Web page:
The focus of these is driven by our research and feedback from our programme members about their needs. For example, for the NPQ in Leading Teacher Development, if schools were struggling in getting early teachers to buy into practice-based learning, the National Institute of Teaching could share a virtual visit of a school that has successfully embedded this into their school and look at some of the key factors and principles underpinning successful implementation. It is vital for us that all our delivery is facilitated by those working in schools and leading this work day in, day out.
We also have a rich network of national experts outside of our four founding Trusts; providing speakers that more isolated schools and communities might not necessarily be able to hear from or might have to travel to London to hear from. For example, programme members on our ECF programme are able to attend a series of Masterclasses with experts, such as Tom Bennett leading sessions on behaviour. We provide these national webinars free of charge for colleagues who are on a National Institute of Teaching programme.
Thirdly, we have a strong research arm to our work and are continually being commissioned to deliver research in key areas of development for the educational sector. For example, we are working in partnership on a piece of research in how artificial intelligence (AI) could be used in education and we are interested in how AI could be used in professional development to increase efficiency and teacher well-being, recognising the potential challenges of achieving a good work-life balance in education.
We are also keen to look at research in areas of particular interest for our Associate Colleges. For example, we are currently working on a piece of research with SWIFT about how the Early Career Framework (ECF) is running in small schools, particularly small primary schools. We also include the experience and feedback from our Associate Colleges when considering future policy developments.
Finally, we are working towards becoming a university that is dedicated to the professional development of teachers and leaders and this will hopefully provide exciting opportunities for our Associate Colleges.
2. What do you believe is the greatest challenge for the National Institute of Teaching?
I think the greatest challenge for the National Institute of Teaching is the pace of the work - going from the design, to implementation to delivery stage in a short space of time in a relatively small organisation across several programmes.
In year one, we are delivering initial teacher training for 500+ trainees and delivering the ECF to thousands of programme members and delivering the full suite of NPQs, so there's lots of piloting and learning in a short space of time. We have also recently been successful in our bid to be accredited to deliver the new NPQ in Leading Primary Maths.
3. What do you hope to achieve personally from working with Associate Colleges?
I genuinely love working with our Associate Colleges because all our Associate Colleges want to build a really strong partnership with us, that genuinely ensures the programmes we develop and deliver together are of maximum benefit for teachers and leaders.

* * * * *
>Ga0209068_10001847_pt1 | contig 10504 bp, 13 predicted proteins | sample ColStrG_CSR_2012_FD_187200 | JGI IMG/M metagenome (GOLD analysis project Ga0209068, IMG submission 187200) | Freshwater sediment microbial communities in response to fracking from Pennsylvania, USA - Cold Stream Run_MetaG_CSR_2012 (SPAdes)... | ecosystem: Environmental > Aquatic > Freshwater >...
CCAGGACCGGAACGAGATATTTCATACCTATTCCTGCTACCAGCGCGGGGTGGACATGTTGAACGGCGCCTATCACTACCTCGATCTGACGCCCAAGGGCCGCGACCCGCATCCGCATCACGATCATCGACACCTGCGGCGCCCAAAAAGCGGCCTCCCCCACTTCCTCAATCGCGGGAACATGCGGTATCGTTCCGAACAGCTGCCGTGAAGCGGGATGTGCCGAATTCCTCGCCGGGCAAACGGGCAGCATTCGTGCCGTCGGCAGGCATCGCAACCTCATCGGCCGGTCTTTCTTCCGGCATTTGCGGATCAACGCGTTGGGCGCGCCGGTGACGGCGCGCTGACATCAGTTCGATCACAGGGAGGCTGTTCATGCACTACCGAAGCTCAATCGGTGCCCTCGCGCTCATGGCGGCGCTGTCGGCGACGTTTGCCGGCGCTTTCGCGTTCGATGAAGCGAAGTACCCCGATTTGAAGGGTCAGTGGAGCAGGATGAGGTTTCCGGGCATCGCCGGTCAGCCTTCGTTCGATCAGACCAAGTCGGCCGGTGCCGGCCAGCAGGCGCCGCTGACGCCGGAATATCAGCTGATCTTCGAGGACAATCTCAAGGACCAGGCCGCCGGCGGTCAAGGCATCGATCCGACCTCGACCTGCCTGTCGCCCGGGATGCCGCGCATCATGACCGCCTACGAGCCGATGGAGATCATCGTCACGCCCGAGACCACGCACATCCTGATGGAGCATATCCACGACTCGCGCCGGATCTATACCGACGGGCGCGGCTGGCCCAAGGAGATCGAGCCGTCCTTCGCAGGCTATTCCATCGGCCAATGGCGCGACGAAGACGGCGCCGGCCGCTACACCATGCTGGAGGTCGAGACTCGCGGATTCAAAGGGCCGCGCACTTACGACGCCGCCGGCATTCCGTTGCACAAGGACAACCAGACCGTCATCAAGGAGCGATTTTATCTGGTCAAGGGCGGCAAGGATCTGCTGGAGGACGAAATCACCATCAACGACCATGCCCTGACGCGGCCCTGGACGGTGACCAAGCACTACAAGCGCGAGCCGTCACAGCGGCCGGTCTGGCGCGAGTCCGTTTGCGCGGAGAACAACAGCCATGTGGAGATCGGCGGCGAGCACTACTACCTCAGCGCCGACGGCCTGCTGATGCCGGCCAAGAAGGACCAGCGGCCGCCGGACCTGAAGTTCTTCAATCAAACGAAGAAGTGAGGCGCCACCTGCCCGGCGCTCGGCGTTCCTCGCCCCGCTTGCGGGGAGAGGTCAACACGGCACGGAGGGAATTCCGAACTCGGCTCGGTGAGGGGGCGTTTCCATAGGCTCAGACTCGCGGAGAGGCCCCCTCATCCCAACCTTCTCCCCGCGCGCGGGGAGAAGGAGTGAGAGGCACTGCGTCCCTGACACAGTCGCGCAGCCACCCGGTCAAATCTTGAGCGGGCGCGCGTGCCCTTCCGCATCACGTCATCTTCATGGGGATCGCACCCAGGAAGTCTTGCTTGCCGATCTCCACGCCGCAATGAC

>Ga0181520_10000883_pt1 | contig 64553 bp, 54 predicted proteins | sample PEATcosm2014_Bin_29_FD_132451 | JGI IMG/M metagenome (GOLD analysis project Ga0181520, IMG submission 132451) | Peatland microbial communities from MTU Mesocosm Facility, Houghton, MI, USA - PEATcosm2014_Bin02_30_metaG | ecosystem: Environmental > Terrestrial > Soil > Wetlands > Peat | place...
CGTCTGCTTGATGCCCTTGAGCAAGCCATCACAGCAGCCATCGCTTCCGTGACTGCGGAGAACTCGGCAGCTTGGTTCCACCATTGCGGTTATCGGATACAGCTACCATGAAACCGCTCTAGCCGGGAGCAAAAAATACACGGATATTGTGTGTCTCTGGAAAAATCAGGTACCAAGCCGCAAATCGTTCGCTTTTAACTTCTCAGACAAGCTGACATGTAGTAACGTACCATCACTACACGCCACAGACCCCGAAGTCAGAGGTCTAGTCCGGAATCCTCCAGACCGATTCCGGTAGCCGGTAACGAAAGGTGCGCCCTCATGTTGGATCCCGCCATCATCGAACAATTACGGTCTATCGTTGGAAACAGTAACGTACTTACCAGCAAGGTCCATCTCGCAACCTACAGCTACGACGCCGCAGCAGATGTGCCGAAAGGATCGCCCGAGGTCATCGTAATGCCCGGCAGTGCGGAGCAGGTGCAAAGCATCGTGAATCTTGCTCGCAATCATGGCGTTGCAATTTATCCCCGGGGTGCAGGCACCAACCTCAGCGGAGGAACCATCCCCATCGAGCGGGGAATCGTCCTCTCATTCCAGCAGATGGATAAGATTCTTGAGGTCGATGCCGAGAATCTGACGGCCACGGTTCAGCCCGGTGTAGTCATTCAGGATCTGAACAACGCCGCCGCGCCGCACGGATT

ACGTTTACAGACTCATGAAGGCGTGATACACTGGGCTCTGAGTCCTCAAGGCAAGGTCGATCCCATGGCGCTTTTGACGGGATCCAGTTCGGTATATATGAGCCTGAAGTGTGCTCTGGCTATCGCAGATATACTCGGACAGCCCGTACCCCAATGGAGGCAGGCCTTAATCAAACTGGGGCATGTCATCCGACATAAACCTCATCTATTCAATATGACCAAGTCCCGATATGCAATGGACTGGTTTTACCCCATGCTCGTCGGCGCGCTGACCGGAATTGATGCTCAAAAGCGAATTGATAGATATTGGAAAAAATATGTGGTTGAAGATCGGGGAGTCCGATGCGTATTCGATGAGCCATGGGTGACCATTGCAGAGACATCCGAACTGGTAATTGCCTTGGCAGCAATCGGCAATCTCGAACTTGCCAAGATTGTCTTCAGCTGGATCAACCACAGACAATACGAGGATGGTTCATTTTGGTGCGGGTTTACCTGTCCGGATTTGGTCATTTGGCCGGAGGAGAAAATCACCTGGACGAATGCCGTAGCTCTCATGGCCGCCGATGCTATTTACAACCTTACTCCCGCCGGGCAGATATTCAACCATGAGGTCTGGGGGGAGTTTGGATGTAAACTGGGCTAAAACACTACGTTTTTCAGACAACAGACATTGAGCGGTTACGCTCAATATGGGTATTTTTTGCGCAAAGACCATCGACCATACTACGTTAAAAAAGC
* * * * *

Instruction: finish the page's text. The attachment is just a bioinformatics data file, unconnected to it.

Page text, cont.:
So, if colleagues from SWIFT schools take part in these programmes, they have to feel like it was a good use of their time...that is fundamental - we both understand that time is precious for teachers and school leaders, so are both motivated by impact and efficiency.
We thank Jenny for her insights into the work of the National Institute of Teaching and SWIFT is pleased to be supporting their work as two of the Associate Colleges.
Interview by Jude Owens, PA to the Executive Team and Governance
“The NIoT is going to revolutionise the way teachers receive training in this country, with cutting edge research alongside training delivered by national experts.” The Rt Hon. Nadhim Zahawi MP, Secretary of State for Education
At the end of last term, the Department for Education announced that the School Led Development Trust had been awarded the contract to deliver the new National Institute of Teaching (NIoT).
The National Institute of Teaching is a new, ambitious, Government-funded body that sets out to transform teacher development. It is led by a school-led partnership of four Multi-Academy Trusts (MATs) with outstanding track records in school-led university-accredited teacher development:
Harris Federation, Oasis Community Learning, Outwood Grange Academies Trust and Star Academies.
Each of the founding MATs will lead one of the four Regional Campuses, and each campus is supported by three Associate Colleges. We are delighted that Education South West (ESW) has been appointed as one of the founding Associate Colleges and will be working directly with Oasis Community Learning. As an Associate College, ESW will be responsible for supporting the Regional Campus to ensure scale, reach cold spots in current provision and deliver the NIoT training programmes.
This is exciting news for the SWIFT partnership and SWIFT's collective expertise and experience will play a key role in the design and delivery of the NIoT programmes within the region and evolve and build on our Teaching School Hub responsibilities within Devon, Plymouth and Torbay.
So, what is the National Institute of Teaching?
What opportunities does the NIoT create for the SWIFT partnership?
These are very early days, so there is much to develop our thinking around and we look forward to future developments of the National Institute of Teaching.